Many single awards are now bundled up into longer-term contracting 'framework agreements', where contractors will pre-qualify for a long-term (usually 3-5 year) program of works. In this instance, a single major procurement is made, at the start of the process, to select a number of companies for future awards of a similar scope or scale. In many ways, this appears to be an efficient process. The arduous round of due diligence only needs to be completed once. After that, work orders are issued for specific projects and the incumbents respond in mini-competitions on each occasion. As such, the process for selecting a particular contractor for these smaller projects is truncated, and the need to revisit the due diligence is often omitted. Hence a company that appears to be in financial difficulty, through releasing profit warnings or publishing weak financial results, may still be invited to compete for new awards within the scope of any framework agreements in which they already participate, as they have already been seen to have passed the selection process. This creates a culture of complacency, with procurement officers and departments tending to look less closely at a specific company's financial performance during the lifetime of a particular framework agreement as it, perhaps wrongly, assumes that the need for due diligence no longer exists.
What is worse still is that there is often a prescribed agenda to award task orders on a rotational basis to each pre-qualified company, to keep them engaged and interested in reapplying when the time comes to re-compete for the header solicitation. After all, a procurement department needs quality contractors as much as the contractors need contracts, a potentially toxic co-dependent relationship.
So when you look at these pressures as a collective whole, there are many points at which failure can creep in. Of course, we can all argue that proper management and oversight of any process will always identify and mitigate the risk of failure. But that's an easy, retrospective, throw-away comment re-peddled after the fact.
There are solutions. Not that I claim to be a huge fan of the United Nations as a whole, but I did learn some valuable lessons some years ago at a UNOPS (United Nations Office for Project Services) procurement conference for suppliers in New York. Principally, the UNOPS will immediately discount and reject the top and bottom priced 20% of the proposal pool. So, for instance, in a field of ten qualifying proposals, the top two and bottom two prices will be eliminated. Now obviously, in order to manage a competitive pricing exercise, it is clear why the top two are thrown out, but perhaps less clear why the bottom two are removed from consideration, as it appears initially incongruous. This is because there will be an prima facie assumption that the margins built into the bottom two priced offers could put those contractors at financial risk if they were selected for the project, especially if the project value is disproportionately high compared to the company's overall revenue.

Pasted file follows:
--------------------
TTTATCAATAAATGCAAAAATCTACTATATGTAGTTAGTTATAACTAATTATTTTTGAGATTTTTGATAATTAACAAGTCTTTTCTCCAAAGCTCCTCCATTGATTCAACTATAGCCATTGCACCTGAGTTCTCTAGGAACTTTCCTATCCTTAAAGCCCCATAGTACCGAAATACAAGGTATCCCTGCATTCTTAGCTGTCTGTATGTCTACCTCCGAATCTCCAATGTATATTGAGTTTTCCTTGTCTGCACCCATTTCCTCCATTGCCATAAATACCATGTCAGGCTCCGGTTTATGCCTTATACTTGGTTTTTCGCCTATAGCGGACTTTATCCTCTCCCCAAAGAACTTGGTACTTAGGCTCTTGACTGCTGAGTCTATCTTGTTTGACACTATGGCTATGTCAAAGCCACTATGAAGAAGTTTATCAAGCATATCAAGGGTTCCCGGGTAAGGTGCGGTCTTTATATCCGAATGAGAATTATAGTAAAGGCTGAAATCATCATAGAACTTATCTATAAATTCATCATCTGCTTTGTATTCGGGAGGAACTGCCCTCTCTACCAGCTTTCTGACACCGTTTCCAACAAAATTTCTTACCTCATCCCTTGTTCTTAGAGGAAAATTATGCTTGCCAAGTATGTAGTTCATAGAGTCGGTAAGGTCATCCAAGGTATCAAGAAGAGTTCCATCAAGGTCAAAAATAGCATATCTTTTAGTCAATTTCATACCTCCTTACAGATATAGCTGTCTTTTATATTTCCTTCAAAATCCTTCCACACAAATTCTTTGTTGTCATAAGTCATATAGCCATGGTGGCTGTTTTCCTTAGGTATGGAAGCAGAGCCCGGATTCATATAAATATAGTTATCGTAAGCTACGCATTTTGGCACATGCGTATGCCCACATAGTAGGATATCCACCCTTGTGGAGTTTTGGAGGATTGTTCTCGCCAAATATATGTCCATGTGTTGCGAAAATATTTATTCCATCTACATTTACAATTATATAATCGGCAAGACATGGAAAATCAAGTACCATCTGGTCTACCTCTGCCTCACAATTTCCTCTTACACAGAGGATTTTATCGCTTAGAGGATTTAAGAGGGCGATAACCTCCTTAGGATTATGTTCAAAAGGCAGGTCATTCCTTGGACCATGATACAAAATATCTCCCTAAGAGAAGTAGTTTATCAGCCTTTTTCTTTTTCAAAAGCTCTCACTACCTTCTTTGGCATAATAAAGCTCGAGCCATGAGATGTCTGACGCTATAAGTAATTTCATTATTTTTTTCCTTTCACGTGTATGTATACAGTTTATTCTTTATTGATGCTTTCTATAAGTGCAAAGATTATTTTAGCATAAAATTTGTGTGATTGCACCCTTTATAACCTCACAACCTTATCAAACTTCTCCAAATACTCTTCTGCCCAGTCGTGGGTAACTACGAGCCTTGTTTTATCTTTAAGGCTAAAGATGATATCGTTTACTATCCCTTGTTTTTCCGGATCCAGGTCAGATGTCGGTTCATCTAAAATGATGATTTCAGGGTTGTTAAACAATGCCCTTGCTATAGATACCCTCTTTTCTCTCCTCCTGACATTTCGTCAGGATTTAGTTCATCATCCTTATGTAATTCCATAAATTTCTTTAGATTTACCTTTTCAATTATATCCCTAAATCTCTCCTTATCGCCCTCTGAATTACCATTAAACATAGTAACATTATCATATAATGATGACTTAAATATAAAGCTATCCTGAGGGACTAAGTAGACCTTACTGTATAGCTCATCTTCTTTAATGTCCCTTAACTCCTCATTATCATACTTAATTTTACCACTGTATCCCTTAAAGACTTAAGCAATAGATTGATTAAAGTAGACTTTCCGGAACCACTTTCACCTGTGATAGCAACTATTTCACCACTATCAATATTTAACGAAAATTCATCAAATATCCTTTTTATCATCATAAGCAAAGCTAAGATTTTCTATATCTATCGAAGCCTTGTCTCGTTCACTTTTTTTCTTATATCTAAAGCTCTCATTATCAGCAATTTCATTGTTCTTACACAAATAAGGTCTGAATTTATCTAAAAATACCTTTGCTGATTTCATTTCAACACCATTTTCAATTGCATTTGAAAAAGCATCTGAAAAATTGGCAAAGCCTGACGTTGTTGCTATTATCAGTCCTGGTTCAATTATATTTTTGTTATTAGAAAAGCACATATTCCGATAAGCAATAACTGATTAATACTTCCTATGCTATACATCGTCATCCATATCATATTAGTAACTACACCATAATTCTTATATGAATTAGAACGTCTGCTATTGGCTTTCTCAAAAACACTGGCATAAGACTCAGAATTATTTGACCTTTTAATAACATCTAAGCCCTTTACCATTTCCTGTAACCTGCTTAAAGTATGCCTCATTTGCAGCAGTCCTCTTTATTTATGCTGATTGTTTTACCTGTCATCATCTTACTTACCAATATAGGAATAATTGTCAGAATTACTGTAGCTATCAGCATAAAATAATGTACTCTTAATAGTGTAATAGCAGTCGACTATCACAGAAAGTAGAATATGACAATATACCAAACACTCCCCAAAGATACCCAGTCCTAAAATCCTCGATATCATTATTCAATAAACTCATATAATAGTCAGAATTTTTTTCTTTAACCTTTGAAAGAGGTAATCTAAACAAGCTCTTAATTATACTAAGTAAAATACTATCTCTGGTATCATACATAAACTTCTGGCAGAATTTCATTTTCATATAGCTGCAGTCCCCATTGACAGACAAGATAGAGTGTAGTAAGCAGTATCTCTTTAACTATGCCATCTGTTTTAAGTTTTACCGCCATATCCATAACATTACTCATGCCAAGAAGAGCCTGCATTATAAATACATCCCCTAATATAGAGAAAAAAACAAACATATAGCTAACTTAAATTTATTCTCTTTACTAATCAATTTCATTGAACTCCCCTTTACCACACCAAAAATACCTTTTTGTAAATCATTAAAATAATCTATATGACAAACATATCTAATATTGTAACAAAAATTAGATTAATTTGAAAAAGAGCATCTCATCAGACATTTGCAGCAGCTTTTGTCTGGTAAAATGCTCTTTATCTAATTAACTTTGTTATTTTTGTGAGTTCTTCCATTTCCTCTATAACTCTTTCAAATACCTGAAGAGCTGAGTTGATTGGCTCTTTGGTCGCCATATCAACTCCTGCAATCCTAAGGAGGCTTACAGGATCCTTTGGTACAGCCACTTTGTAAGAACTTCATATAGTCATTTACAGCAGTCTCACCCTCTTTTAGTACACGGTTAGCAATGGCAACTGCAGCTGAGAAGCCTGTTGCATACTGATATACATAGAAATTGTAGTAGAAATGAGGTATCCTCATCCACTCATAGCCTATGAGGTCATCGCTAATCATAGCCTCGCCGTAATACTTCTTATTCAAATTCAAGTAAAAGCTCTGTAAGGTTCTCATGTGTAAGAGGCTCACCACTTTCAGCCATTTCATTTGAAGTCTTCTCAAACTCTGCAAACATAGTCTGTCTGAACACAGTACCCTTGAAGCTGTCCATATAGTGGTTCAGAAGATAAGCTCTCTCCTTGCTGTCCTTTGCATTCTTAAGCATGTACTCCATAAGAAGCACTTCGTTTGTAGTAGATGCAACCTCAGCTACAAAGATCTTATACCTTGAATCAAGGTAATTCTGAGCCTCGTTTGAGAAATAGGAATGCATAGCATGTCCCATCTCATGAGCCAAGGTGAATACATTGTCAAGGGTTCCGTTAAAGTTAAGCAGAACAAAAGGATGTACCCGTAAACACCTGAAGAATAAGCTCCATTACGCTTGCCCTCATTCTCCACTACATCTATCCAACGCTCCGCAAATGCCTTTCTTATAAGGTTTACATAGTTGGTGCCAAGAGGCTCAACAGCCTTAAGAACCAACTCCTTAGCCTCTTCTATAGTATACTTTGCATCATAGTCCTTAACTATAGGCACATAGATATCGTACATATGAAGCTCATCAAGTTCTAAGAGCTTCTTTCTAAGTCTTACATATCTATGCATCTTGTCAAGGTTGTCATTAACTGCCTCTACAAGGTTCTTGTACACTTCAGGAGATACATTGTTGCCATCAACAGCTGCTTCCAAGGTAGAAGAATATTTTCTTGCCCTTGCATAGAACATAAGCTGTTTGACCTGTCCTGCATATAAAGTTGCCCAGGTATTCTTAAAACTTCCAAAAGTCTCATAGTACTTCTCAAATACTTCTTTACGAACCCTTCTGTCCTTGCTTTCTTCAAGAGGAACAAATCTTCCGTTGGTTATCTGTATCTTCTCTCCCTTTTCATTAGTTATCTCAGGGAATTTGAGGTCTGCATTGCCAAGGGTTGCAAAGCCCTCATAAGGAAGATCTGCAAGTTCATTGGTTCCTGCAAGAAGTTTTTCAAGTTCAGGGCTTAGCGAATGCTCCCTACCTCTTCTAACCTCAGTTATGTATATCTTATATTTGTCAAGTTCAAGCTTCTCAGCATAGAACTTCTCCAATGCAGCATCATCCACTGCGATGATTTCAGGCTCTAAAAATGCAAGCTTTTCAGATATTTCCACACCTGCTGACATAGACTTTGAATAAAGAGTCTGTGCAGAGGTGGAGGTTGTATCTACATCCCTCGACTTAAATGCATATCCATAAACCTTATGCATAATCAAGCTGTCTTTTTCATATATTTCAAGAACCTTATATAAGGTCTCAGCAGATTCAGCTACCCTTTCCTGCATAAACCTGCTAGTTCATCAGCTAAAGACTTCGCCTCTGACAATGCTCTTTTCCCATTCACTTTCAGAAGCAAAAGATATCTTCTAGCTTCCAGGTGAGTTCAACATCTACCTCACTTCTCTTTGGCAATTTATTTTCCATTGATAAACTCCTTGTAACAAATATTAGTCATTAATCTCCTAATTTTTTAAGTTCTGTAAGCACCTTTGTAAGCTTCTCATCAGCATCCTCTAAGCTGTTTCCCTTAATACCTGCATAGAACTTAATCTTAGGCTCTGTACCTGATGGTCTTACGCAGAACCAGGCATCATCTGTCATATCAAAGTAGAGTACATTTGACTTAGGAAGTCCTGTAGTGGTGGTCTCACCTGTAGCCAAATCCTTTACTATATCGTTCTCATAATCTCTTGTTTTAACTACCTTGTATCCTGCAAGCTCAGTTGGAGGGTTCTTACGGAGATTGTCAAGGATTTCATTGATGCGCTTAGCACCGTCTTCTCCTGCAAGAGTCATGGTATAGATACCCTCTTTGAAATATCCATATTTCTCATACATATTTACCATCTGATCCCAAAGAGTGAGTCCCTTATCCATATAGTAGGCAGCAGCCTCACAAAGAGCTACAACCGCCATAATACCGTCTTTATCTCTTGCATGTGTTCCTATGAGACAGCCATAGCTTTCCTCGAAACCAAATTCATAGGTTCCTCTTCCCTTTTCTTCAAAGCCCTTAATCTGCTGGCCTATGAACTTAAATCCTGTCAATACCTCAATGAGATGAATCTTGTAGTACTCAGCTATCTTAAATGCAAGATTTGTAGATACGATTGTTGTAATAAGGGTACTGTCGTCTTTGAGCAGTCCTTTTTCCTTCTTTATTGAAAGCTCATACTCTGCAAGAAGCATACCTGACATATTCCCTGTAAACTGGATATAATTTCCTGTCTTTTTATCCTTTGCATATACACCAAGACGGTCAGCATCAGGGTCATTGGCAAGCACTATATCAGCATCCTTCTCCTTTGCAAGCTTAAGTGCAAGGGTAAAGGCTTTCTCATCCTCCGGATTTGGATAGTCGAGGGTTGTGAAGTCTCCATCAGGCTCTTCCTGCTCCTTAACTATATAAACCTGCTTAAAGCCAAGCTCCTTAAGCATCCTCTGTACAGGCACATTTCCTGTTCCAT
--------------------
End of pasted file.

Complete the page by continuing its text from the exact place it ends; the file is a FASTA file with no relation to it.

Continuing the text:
This principle is explicitly built into US Federal procurements. In the US, all government contractors operate under very strict written guidelines in the FAR (Federal Acquisition Regulations). This is an incredibly detailed and complex set of rules that have been constantly criticised for adding a huge administrative cost burden on compliant companies, essentially making them less competitive in overseas markets. The industry is also backed by a voracious DoJ (Department of Justice), where hordes of young, hungry public-sector attorneys are looking to make a name for themselves by bringing down a corporate giant. As such, government contractors must make it explicit what their margins are on their proposals, to an officious level of detail against almost every line item. What this does do, at least, is ensure transparency in cost comparison and makes it very easy for a procurement department to see the financial impact a contract will have on every proposed contractor.
Would this have saved Carillion? Of course, it's hard to say at this stage, and depending on the levels of investigations to follow, I would hope that these issues are explored in more detail. For the moment at least, the ease at which the blame is being attached to central government failings and corporate greed is a convenient way to raise the temperature of the debate.